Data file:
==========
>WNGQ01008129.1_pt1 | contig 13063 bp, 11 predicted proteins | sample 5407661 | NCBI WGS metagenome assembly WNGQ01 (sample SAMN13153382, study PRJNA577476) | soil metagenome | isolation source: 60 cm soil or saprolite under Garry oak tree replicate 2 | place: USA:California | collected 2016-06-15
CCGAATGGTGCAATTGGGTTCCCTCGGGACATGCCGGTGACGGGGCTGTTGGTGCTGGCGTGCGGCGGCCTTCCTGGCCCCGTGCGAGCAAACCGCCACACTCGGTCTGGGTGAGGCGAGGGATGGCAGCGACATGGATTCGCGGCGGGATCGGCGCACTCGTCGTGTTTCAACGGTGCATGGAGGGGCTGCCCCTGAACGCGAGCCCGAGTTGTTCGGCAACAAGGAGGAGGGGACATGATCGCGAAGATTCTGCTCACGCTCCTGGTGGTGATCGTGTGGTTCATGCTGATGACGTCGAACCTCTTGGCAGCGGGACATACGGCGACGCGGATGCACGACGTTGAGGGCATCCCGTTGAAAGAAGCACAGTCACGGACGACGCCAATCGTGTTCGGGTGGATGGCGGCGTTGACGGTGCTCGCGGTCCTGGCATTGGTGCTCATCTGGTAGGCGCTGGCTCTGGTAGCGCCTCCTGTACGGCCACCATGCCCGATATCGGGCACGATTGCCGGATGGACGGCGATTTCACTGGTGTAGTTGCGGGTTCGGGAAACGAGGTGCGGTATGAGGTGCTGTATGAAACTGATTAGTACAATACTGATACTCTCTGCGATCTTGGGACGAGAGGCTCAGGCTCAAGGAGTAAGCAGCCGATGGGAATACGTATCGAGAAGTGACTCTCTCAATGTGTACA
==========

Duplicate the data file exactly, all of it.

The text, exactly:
>WNGQ01008129.1_pt1 | contig 13063 bp, 11 predicted proteins | sample 5407661 | NCBI WGS metagenome assembly WNGQ01 (sample SAMN13153382, study PRJNA577476) | soil metagenome | isolation source: 60 cm soil or saprolite under Garry oak tree replicate 2 | place: USA:California | collected 2016-06-15
CCGAATGGTGCAATTGGGTTCCCTCGGGACATGCCGGTGACGGGGCTGTTGGTGCTGGCGTGCGGCGGCCTTCCTGGCCCCGTGCGAGCAAACCGCCACACTCGGTCTGGGTGAGGCGAGGGATGGCAGCGACATGGATTCGCGGCGGGATCGGCGCACTCGTCGTGTTTCAACGGTGCATGGAGGGGCTGCCCCTGAACGCGAGCCCGAGTTGTTCGGCAACAAGGAGGAGGGGACATGATCGCGAAGATTCTGCTCACGCTCCTGGTGGTGATCGTGTGGTTCATGCTGATGACGTCGAACCTCTTGGCAGCGGGACATACGGCGACGCGGATGCACGACGTTGAGGGCATCCCGTTGAAAGAAGCACAGTCACGGACGACGCCAATCGTGTTCGGGTGGATGGCGGCGTTGACGGTGCTCGCGGTCCTGGCATTGGTGCTCATCTGGTAGGCGCTGGCTCTGGTAGCGCCTCCTGTACGGCCACCATGCCCGATATCGGGCACGATTGCCGGATGGACGGCGATTTCACTGGTGTAGTTGCGGGTTCGGGAAACGAGGTGCGGTATGAGGTGCTGTATGAAACTGATTAGTACAATACTGATACTCTCTGCGATCTTGGGACGAGAGGCTCAGGCTCAAGGAGTAAGCAGCCGATGGGAATACGTATCGAGAAGTGACTCTCTCAATGTGTACA